Just as you create a business plan, create an “end of business plan.” Consult with a tax advisor and legal counsel regarding strategies to sell the business or wind the business down. If done

Dr. Feras El-Bash is an interventional cardiologist and endovascular specialist. He is board certified in internal medicine, cardiovascular disease, interventional cardiology, echocardiography, nuclear cardiology, and endovascular medicine. Our physicians treat cardiovascular disease, peripheral artery disease, rhythm disturbances, as well as the risk factors that cause these disorders, such as high blood pressure, high cholesterol and diabetes. They are skilled in performing procedures to identify and repair blocked arteries and treat electrical abnormalities using the latest tools and technology.


2017 - JANUARYMD Monthly


1202 E. Sonterra Blvd., Building 6, Suite 604 San Antonio, TX 78258 | 210.844.2393





ost of us get this dire email regularly: “I’ve lost my wallet overseas on vacation and need money wired to me to make it back home. If I don’t get the money right away, I will be destitute.” Over time, you have learned to delete these emails, but hackers have taken this same deception to a new level by withholding your computer’s data until you pay up. That’s right, you have to pay a ransom to get your own data back. 16

MD Monthly

CryptoLocker and CryptoWall are a type of malware, also known as ransomware, that allows thieves to encrypt your personal data until you pay them to release it. According to the FBI, between April 2014 and June 2015, the agency’s Internet Crime Complaint Center received 992 CryptoWall-related complaints, with victims reporting losses totaling over $18 million. The U.S. Department of Justice also has reported security researchers estimate that, as of April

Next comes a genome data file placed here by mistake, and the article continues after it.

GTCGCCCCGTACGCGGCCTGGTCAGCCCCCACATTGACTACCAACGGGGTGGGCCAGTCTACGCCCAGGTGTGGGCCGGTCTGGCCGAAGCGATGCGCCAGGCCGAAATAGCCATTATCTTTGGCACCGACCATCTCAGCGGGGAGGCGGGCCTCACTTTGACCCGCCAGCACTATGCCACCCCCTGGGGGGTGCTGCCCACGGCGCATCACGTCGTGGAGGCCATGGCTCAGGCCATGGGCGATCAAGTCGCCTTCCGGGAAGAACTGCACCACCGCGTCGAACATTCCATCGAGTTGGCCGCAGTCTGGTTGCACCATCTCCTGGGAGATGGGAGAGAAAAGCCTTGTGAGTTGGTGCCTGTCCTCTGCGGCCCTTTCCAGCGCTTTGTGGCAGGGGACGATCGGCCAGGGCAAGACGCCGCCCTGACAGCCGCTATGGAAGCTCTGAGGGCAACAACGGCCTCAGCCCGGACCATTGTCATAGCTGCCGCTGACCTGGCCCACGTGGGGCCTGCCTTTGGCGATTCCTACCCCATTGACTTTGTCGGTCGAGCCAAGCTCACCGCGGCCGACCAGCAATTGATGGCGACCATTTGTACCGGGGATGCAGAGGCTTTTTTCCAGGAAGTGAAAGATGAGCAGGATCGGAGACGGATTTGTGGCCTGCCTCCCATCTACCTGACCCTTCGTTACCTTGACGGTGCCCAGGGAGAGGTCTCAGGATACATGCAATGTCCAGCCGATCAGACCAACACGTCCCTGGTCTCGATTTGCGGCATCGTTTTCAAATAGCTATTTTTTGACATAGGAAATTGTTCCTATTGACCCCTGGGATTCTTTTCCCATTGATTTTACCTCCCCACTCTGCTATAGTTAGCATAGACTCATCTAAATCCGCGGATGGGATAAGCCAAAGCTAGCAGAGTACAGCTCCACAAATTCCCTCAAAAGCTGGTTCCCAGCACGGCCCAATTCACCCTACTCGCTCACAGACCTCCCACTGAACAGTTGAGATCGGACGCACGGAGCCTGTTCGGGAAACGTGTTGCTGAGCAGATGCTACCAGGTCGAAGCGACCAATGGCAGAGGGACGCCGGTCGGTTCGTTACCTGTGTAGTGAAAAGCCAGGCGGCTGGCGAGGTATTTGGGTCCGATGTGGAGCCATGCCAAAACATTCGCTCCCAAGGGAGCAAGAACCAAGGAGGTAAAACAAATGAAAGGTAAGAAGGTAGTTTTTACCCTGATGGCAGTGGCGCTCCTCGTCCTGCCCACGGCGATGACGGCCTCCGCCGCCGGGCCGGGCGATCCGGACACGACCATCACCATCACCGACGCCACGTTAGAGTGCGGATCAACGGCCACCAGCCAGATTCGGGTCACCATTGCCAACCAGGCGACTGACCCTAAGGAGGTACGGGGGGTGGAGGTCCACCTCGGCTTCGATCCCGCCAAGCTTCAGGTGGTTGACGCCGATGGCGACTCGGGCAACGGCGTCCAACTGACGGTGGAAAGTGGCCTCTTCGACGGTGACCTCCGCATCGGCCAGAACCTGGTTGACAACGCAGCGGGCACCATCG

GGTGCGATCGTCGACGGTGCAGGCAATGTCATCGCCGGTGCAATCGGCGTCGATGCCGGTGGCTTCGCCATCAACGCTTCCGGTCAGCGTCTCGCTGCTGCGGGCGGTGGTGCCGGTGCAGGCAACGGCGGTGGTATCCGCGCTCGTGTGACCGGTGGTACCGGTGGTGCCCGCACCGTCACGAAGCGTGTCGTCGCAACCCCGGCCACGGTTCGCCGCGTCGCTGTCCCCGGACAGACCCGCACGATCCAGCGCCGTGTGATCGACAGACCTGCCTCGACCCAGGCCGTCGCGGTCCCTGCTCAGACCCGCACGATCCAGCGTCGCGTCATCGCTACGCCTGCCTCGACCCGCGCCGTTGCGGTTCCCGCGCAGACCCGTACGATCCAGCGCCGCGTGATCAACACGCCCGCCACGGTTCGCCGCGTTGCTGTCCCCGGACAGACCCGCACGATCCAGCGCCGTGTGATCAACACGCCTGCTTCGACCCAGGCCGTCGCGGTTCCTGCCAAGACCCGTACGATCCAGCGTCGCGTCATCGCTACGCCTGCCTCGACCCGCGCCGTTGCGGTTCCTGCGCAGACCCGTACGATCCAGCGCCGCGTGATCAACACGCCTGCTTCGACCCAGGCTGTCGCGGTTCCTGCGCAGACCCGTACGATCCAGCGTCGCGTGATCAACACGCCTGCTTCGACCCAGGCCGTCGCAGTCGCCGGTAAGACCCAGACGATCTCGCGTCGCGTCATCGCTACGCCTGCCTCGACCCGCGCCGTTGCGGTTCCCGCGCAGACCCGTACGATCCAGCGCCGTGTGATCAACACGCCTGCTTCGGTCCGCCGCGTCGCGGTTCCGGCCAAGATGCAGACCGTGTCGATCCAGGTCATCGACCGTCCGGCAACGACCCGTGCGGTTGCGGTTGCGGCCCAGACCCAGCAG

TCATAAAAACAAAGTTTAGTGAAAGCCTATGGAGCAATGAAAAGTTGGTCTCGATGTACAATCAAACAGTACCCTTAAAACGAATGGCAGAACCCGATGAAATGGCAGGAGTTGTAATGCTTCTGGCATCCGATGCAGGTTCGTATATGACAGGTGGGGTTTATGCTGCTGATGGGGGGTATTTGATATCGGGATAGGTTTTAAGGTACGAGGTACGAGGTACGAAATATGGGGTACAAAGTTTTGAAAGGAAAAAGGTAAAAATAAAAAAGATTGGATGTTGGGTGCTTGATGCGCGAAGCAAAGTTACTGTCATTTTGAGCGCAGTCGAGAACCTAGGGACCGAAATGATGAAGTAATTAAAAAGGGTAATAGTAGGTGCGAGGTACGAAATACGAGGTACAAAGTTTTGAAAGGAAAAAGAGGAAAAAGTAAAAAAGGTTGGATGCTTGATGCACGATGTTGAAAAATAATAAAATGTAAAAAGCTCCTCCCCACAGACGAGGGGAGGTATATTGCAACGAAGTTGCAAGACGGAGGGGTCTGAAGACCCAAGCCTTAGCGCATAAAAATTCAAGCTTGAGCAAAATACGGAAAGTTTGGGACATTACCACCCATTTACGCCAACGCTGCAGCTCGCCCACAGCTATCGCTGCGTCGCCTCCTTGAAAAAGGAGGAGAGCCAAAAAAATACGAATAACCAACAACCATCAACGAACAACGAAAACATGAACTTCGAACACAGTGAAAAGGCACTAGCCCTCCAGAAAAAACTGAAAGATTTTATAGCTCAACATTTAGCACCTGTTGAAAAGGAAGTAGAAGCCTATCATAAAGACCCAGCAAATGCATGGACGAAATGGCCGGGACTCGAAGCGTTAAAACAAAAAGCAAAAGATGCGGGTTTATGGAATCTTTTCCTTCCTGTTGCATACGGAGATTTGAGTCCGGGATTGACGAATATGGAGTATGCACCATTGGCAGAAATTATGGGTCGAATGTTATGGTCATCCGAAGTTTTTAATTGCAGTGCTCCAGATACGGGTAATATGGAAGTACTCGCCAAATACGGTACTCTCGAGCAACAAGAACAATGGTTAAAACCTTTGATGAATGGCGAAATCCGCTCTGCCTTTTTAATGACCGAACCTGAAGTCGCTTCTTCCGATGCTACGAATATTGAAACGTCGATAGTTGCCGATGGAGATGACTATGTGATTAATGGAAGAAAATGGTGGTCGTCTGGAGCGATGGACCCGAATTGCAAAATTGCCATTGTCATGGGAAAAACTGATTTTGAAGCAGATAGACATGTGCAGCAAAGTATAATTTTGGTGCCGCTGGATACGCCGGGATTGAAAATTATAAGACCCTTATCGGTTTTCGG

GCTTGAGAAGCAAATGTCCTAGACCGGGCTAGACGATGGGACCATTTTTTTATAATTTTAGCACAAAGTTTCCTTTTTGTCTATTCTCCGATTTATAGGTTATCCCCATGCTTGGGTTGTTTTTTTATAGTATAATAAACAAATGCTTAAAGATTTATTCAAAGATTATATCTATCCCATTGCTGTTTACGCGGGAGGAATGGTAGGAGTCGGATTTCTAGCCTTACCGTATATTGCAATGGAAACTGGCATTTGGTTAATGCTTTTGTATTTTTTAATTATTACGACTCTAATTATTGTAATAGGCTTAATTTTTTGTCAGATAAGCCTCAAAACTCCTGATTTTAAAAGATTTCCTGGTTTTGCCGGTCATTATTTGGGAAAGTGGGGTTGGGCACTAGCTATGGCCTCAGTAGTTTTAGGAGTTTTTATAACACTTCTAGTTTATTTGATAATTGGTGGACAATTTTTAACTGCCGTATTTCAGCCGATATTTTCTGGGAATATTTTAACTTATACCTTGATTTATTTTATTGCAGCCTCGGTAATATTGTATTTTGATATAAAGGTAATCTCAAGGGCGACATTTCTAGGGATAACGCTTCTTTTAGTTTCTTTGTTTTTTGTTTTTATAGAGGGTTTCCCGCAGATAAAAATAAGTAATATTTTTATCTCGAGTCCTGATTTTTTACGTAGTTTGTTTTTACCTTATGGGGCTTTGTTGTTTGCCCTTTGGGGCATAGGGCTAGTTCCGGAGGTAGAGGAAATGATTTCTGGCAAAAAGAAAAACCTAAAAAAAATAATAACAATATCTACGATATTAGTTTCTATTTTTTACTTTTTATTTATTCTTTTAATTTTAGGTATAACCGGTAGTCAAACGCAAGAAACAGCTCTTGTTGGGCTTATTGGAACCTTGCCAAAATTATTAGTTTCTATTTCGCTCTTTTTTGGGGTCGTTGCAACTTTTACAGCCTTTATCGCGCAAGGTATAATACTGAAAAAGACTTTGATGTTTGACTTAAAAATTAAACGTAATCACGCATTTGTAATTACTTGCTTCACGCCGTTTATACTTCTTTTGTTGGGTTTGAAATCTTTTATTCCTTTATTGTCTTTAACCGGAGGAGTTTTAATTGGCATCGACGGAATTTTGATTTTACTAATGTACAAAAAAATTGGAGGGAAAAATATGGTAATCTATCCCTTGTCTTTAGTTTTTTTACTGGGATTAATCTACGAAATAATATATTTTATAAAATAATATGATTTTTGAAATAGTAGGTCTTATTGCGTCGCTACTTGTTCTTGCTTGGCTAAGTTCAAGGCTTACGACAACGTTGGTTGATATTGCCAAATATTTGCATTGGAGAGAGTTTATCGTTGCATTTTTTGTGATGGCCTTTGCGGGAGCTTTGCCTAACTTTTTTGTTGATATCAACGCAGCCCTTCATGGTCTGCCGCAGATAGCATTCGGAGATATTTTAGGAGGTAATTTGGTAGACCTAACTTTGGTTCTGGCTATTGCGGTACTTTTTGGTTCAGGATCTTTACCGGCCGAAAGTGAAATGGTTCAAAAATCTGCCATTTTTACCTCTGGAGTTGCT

2014, CryptoLocker has infected more than 234,000 computers, with about half of those being located in the United States. One estimate suggests that more than $27 million in ransom payments were made in just the first two months CryptoLocker appeared. Just recently, a ransom virus infected a whole city’s computer system in Canada. It cost about $58,000 to overhaul the dated computer network and another $65,000 to award an IT company to fix it.

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In many cases, victims are instructed to pay from $200 to $10,000 by a specific deadline if they don’t have extra copies of their personal data backed up. The FBI also has reportedly said that the hacking software is so good, it’s easier just to pay the ransom.

The U.S. Department of Justice also has reported security researchers estimate that, as of April 2014, CryptoLocker has infected more than 234,000 computers Hopefully most businesses have in place proper IT security and protocols to prevent hackers. If you are a small business or a consumer, here’s some practical advice:

Don’t click on any email or attachment that seems suspicious and try not to visit websites that also seem mistrustful. Continuously use antivirus software and a firewall. It's critical to install and use antivirus software and firewalls from trustworthy companies. At the same time, make sure you keep the software updated. Try to avoid clicking on pop-ups or, better yet, disable these sneaky unsolicited messages that often are a hotbed for evil software. It’s essential to regularly back-up the content on your computer. If you back up and keep offline copies of your personal data, scams can have minimal impact on you. Then, if you are targeted, instead of paying a ransom to get your information back, you can have your system wiped clean and then reload your files.

If a hacker hits you, it’s best to file a complaint with the FBI’s Internet Crime Complaint Center or Tim Knifton is owner of Invisible Technology, a San Antonio-based managed IT services and serversupport company, that can be reached at

2017 - JANUARYMD Monthly




MEDICAL PRACTICE By Cynthia Huchingson